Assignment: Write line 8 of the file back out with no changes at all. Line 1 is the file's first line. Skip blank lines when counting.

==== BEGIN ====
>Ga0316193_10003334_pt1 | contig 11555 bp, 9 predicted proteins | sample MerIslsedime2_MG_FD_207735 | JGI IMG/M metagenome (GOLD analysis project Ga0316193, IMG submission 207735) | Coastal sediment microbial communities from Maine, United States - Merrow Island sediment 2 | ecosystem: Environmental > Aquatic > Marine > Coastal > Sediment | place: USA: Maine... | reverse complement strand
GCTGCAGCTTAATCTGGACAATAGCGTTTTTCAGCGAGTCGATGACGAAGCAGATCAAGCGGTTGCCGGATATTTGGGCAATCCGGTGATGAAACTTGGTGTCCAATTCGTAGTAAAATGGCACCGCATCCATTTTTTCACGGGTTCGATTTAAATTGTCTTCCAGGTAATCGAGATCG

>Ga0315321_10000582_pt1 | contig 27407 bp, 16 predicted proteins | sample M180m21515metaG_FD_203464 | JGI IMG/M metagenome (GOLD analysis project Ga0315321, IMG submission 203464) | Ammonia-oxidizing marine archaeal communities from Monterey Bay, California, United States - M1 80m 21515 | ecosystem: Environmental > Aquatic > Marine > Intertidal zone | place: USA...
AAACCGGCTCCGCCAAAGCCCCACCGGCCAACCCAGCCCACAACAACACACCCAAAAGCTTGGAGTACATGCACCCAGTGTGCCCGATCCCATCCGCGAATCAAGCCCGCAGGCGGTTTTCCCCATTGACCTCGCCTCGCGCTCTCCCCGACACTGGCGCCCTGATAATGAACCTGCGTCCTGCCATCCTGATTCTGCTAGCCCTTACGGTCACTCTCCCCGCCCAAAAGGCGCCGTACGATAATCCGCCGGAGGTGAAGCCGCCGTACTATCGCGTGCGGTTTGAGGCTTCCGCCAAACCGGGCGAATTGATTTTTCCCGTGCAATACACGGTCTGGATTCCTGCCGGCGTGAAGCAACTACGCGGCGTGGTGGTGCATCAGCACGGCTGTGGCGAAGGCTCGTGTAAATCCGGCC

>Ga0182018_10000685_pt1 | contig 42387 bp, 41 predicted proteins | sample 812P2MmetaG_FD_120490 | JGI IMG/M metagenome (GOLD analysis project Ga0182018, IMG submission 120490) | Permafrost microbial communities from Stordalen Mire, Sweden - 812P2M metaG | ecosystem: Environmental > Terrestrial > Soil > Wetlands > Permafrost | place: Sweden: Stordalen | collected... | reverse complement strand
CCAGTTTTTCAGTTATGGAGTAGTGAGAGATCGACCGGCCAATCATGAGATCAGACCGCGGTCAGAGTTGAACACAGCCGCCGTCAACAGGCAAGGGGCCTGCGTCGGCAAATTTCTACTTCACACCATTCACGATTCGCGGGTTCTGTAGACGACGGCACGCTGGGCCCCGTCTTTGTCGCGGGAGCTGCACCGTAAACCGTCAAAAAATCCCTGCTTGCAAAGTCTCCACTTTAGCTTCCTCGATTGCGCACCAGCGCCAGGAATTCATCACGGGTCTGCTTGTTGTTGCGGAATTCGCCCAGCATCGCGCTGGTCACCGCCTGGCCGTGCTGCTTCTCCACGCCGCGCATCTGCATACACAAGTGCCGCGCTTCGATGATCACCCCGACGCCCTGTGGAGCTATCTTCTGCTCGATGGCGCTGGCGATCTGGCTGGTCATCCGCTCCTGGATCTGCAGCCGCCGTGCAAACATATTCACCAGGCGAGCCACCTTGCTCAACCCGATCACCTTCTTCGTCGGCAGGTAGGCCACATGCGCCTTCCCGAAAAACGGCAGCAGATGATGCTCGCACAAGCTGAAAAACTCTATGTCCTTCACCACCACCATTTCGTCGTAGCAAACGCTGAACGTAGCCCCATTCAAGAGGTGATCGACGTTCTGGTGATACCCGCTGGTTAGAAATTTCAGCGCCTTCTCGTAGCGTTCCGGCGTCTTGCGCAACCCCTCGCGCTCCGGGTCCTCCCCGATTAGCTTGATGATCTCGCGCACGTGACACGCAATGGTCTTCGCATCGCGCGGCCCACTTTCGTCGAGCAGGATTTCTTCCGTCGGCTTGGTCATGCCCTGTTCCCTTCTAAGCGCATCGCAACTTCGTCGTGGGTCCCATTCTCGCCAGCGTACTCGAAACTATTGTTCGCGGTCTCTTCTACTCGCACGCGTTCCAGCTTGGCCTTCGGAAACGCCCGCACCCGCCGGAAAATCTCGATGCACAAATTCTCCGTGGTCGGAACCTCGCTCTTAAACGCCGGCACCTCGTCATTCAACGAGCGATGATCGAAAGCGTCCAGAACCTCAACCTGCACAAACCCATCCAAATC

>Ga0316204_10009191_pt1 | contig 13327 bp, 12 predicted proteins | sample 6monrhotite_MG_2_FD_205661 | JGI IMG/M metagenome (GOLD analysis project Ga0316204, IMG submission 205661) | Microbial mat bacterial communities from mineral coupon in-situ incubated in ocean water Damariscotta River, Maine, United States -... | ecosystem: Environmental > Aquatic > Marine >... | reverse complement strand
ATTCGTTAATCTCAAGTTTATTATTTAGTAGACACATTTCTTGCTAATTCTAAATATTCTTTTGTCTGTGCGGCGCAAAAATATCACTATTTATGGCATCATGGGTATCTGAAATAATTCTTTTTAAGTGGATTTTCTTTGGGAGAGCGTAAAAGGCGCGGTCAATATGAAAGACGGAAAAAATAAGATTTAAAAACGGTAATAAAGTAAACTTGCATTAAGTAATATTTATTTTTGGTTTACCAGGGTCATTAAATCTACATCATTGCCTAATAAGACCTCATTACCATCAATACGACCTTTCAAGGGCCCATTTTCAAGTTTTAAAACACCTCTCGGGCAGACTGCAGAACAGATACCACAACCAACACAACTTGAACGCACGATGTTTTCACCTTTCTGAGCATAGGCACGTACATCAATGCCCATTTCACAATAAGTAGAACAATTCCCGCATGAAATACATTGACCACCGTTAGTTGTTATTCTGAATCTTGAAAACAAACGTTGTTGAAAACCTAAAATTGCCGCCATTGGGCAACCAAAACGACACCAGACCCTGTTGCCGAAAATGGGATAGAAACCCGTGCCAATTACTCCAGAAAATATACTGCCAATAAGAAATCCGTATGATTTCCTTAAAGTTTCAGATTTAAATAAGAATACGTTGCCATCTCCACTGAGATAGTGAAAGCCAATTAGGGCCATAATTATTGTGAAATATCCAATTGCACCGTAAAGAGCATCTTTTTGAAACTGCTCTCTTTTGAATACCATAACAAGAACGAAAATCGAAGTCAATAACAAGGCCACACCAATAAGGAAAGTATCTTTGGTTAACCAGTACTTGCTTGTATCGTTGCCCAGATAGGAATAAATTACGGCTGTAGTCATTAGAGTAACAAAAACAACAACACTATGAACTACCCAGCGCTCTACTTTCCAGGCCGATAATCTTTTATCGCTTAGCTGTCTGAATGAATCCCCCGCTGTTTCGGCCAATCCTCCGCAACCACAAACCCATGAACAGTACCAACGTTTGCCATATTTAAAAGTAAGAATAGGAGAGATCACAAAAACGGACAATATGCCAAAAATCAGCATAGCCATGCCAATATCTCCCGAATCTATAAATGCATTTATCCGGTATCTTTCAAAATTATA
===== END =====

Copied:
ATTCGTTAATCTCAAGTTTATTATTTAGTAGACACATTTCTTGCTAATTCTAAATATTCTTTTGTCTGTGCGGCGCAAAAATATCACTATTTATGGCATCATGGGTATCTGAAATAATTCTTTTTAAGTGGATTTTCTTTGGGAGAGCGTAAAAGGCGCGGTCAATATGAAAGACGGAAAAAATAAGATTTAAAAACGGTAATAAAGTAAACTTGCATTAAGTAATATTTATTTTTGGTTTACCAGGGTCATTAAATCTACATCATTGCCTAATAAGACCTCATTACCATCAATACGACCTTTCAAGGGCCCATTTTCAAGTTTTAAAACACCTCTCGGGCAGACTGCAGAACAGATACCACAACCAACACAACTTGAACGCACGATGTTTTCACCTTTCTGAGCATAGGCACGTACATCAATGCCCATTTCACAATAAGTAGAACAATTCCCGCATGAAATACATTGACCACCGTTAGTTGTTATTCTGAATCTTGAAAACAAACGTTGTTGAAAACCTAAAATTGCCGCCATTGGGCAACCAAAACGACACCAGACCCTGTTGCCGAAAATGGGATAGAAACCCGTGCCAATTACTCCAGAAAATATACTGCCAATAAGAAATCCGTATGATTTCCTTAAAGTTTCAGATTTAAATAAGAATACGTTGCCATCTCCACTGAGATAGTGAAAGCCAATTAGGGCCATAATTATTGTGAAATATCCAATTGCACCGTAAAGAGCATCTTTTTGAAACTGCTCTCTTTTGAATACCATAACAAGAACGAAAATCGAAGTCAATAACAAGGCCACACCAATAAGGAAAGTATCTTTGGTTAACCAGTACTTGCTTGTATCGTTGCCCAGATAGGAATAAATTACGGCTGTAGTCATTAGAGTAACAAAAACAACAACACTATGAACTACCCAGCGCTCTACTTTCCAGGCCGATAATCTTTTATCGCTTAGCTGTCTGAATGAATCCCCCGCTGTTTCGGCCAATCCTCCGCAACCACAAACCCATGAACAGTACCAACGTTTGCCATATTTAAAAGTAAGAATAGGAGAGATCACAAAAACGGACAATATGCCAAAAATCAGCATAGCCATGCCAATATCTCCCGAATCTATAAATGCATTTATCCGGTATCTTTCAAAATTATA